Manufacturing shows signs of expansion to start new year
Here’s something we haven’t seen in six months: an expansion in manufacturing. That’s according to one key economic supply chain indicator.
For the first time since July 2019, the Institute for Supply Management (ISM) Report on Business has registered a Purchasing Managers’ Index (PMI) above 50 percent, which signifies manufacturing expansion and growth. At 50.9 percent, January’s PMI is also a tick above the 12-month average of 50.8 percent.
This 3.1 percent jump to start 2020 comes as a surprise following months of steady contraction. In fact, December’s 47.8 percent reading matched September’s mark for the lowest PMI in the last decade.
“Global trade remains a cross-industry issue, but many respondents were positive for the first time in several months,” ISM Manufacturing Business Survey Committee Chair Timothy Fiore said.
New Orders, Production, New Export Orders, and Imports indices all indicated growth last month on the heels of a significant economic shake-up with the signing of the Phase 1 trade agreement between the U.S. and China.
“Demand expanded, with the New Orders Index growing at a moderate rate supported by new export order expansion, the Customers’ Inventories Index remaining at ‘too low’ status and the Backlog of Orders Index contracting for the ninth month, but at a slower rate,” Fiore added. “Consumption (measured by the Production and Employment Indexes) expanded to respond to new order intake, contributing positively (a combined 10.9-percentage point increase) to the PMI calculation. Inputs — expressed as supplier deliveries, inventories and imports — weakened in January, due primarily to increasing contraction in inventories while supplier deliveries remained in expansion territory, but at a modest rate. Imports expansion returned, but also at a moderate rate. Inputs contributed negatively to the PMI calculation, a reversal from the previous month. Prices increased for the second month, a positive for 2020.”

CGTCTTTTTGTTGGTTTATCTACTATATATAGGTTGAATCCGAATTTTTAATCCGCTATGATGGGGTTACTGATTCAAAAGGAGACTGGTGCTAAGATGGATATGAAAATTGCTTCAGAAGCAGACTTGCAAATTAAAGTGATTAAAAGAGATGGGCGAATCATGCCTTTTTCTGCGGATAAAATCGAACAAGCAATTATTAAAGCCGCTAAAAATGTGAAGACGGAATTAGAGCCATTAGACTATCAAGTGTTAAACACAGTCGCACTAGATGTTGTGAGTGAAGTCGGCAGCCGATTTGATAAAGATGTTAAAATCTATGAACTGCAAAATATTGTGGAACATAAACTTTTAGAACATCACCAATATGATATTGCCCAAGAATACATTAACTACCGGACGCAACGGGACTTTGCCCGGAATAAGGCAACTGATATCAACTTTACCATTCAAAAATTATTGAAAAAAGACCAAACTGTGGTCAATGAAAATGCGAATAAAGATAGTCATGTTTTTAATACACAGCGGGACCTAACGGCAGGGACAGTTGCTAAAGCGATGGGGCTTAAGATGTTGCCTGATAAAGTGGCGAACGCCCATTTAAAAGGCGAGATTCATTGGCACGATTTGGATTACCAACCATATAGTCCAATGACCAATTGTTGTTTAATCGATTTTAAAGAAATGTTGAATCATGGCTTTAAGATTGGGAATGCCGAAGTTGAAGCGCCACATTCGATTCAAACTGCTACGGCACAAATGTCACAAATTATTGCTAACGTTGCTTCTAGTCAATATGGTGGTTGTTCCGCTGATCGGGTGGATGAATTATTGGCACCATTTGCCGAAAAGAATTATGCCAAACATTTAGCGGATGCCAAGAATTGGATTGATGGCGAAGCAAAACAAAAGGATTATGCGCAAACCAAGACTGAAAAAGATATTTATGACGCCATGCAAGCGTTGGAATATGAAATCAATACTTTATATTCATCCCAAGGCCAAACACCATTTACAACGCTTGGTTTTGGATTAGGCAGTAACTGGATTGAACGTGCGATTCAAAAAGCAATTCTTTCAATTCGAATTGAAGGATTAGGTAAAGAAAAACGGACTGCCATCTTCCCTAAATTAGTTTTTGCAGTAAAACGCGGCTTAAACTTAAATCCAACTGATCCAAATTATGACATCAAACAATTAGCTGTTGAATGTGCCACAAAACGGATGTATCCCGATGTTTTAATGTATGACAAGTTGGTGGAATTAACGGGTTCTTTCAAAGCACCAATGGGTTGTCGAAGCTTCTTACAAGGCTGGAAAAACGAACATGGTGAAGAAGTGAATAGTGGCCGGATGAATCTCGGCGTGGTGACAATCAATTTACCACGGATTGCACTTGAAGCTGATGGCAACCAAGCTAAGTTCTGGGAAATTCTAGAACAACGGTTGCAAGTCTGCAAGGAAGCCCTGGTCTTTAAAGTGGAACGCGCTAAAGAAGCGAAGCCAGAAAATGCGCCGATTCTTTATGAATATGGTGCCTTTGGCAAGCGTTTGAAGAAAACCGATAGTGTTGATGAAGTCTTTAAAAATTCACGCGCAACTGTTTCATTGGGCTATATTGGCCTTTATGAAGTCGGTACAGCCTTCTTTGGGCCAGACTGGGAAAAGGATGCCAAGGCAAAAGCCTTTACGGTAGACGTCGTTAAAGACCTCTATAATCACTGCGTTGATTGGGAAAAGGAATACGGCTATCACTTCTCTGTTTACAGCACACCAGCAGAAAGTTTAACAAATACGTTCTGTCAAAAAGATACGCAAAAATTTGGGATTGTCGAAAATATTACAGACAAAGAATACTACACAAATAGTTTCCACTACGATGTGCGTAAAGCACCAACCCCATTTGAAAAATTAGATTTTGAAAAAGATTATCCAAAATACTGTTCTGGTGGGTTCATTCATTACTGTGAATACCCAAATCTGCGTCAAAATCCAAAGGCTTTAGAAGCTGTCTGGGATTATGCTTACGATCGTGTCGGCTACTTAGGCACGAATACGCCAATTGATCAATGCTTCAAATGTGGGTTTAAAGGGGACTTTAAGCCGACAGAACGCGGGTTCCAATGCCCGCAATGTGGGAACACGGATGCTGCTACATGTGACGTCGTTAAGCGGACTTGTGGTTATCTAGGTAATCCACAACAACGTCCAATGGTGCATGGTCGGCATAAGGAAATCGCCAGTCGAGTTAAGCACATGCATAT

The fabricated metal products sector was one of 10 manufacturing industries that reported overall growth in January, including growth in new orders and production. However, still in the face of on-going steel and aluminum tariffs, the sector also showed a dip in employment, a slowdown in supplier deliveries, decrease in inventories and new export orders, and an increase in prices.
The anonymous representative from the fabricated metal products sector said in the report that the new year has been off to a solid start, but not as good as last year: “Our business is starting 2020 stronger than we finished 2019, as we saw a dramatic downturn in orders over the last four months of 2019. Orders are up to start the year, but slightly behind where they were one year ago.”
But does January’s expanded PMI forecast continued growth for the rest of the year? That’s hard to say. The 50.9 reading is still close enough to contraction territory that a dip back under 50 percent isn’t out of the question. It’s also remains to be seen how concerns of the Wuhan coronavirus will impact the global supply chains for the long-term.
According to Trading Economics, its Business Confidence econometric model estimates that the PMI will trend around 52.40 percent throughout 2020.
In the short-term impact, however, we can look at the Baltic Dry Index (BDI), says Keith Prather, co-managing director at Armada Corporate Intelligence.
The BDI, a supply chain indicator which tracks the cost of moving raw/bulk materials and measures the demand for shipping capacity against the supply of dry bulk carriers, is believed to be one of the world’s oldest global economic barometers. In the past week, the BDI hit a 5-year low, down -202%.
It’s normal for the BDI to take a dip this time of year. But the most recent drop has been notable.
“This drop in the BDI is far more dramatic than it would normally be,” Prather noted in Armada’s Black Owl Report. “The shutting down of China over the coronavirus is showing up in the demand for raw materials and going into January with an already weak global manufacturing sector has weighed on demand.”